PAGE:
Stompbox Fever: 3 Ways to Get Gain

Taking different approaches to revving up your guitar sound , three new pedals by EarthQuaker Devices, XenoSoneX, and Seymour Duncan span from heavy tweak-ability to almost set-and-forget simplicity.
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Taking different approaches to revving up your guitar sound , three new pedals by EarthQuaker Devices, XenoSoneX, and Seymour Duncan span from heavy tweak-ability to almost set-and-forget simplicity. Each pedal kicks up a storm in its own way, and, depending on your style and temperament, I could see picking one favorite, or running the entire trio all together.


Inspired by the classic Tube Screamer, the Palisades ($249 street) takes a superhero approach to the typical mid-boosting overdrive. This handcrafted, made-in-Akron-Ohio pedal instantly wins style points with its splash of black paint over a sparkling white-glitter finish, but it really turns on the gritty charm when it’s deployed for drive and calls upon its super powers.

First, you get two separate gain channels with dedicated level controls. Gain A is low gain for raunchy rhythms, and Gain B is higher gain for singing sustain and solos. Second, an adjustable signal-level increase is activated by the Boost switch as long as you have Gain A or Gain B activate (there is no stand-alone boost option). Third, five Bandwidth settings select the frequency spectrum and further affect gain levels. For example, setting 1 delivers a stinging tone with a touch of added gain, setting 5 provides stout lows and heavier gain, and the other settings fall between the two extremes. Fourth, a six-position voicing knob unleashes the burn as follows: 1 = No Diodes (transparent and subtle distortion), 2 = LED Clipping (soft grit), 3 = Mosfet Clipping (still slight distortion, but with hyped harmonics), 4 = Asymmetrical Silicon Clipping (tight distortion akin to a Tube Screamer), 5 = Symmetrical Silicon Clipping (still tight but heavier distortion), and 6 + Schottky Diode Clipping (call it “fuzz”).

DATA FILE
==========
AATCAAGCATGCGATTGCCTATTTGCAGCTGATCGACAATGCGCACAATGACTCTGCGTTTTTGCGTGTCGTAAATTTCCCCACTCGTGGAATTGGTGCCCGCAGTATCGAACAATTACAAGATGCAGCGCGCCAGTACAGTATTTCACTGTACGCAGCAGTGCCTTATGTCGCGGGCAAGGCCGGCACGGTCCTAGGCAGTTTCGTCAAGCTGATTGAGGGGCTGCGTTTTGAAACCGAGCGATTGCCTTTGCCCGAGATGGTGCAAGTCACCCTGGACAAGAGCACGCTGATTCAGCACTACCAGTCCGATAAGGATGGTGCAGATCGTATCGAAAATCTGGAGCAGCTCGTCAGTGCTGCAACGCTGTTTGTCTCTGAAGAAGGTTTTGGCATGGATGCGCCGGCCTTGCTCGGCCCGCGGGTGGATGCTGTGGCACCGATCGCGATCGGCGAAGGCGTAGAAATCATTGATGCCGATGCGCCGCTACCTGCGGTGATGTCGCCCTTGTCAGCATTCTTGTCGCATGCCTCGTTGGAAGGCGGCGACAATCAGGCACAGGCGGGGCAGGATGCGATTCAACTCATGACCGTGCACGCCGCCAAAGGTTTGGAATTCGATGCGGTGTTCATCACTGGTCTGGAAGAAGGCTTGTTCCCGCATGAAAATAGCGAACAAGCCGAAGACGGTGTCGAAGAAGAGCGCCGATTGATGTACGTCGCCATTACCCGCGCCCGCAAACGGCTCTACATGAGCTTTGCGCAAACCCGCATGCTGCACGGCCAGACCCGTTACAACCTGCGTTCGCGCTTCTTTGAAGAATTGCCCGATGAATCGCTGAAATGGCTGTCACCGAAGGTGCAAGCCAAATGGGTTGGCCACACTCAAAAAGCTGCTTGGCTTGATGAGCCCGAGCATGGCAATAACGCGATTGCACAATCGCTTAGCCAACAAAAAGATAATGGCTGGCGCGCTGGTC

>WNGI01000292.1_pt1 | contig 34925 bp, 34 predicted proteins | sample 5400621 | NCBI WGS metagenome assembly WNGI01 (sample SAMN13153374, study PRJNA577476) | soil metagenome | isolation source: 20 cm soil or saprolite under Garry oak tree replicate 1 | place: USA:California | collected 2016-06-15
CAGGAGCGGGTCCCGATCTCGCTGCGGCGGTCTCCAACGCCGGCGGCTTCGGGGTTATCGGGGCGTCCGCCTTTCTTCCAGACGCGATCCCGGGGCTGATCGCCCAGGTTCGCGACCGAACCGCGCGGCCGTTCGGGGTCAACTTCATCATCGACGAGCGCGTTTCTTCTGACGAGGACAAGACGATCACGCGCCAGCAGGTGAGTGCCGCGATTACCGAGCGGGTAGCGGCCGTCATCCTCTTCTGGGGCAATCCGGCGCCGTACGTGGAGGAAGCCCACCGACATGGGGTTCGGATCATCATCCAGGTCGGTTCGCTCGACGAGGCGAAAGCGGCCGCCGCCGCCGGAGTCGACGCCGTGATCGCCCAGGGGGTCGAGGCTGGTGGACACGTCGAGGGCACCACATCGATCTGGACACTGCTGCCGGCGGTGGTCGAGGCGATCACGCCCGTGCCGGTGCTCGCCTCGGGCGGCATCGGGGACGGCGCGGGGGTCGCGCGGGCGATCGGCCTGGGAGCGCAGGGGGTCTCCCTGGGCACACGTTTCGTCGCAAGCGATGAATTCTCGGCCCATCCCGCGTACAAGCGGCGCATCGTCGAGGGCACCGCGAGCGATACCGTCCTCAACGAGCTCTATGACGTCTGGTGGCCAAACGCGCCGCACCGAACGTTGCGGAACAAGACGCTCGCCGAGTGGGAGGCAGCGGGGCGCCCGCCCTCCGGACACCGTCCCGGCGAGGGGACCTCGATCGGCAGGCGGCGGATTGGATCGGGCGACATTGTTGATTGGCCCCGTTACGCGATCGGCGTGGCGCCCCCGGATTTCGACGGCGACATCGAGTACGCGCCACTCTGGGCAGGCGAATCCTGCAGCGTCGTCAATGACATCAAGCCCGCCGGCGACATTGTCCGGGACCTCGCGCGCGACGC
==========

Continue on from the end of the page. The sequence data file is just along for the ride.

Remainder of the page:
But there’s more.

The Palisades also offers a Tone knob, a Normal/Bright switch, and a Buffer switch (“On” kicks in the shimmer and “Off” produces warmth). Given all the features and parameters, the Palisades delivers a way more than generous array of awesome distortion sounds and tonal personalities. I enjoyed being able to call up everything from sweet harmonics to grungy garage-band tones to a slick bluesy crunch to aggressively pungent drive, and loads more. Even if you’re extremely particular about your distortion tones and impact, I can’t imagine you wouldn’t be able to find something you’d like here. Of course, there’s also plenty to work with if you simply like to stomp and burn, or are seeking unique timbres to keep pace with an ever-evolving playing style. Whatever your approach, the super-powered Palisades offers myriad colors to keep you experimenting and inspired.

KUDOS Powerful. Versatile. Excellent sounds. True bypass.

CONCERNS Only if you’re prone to option anxiety.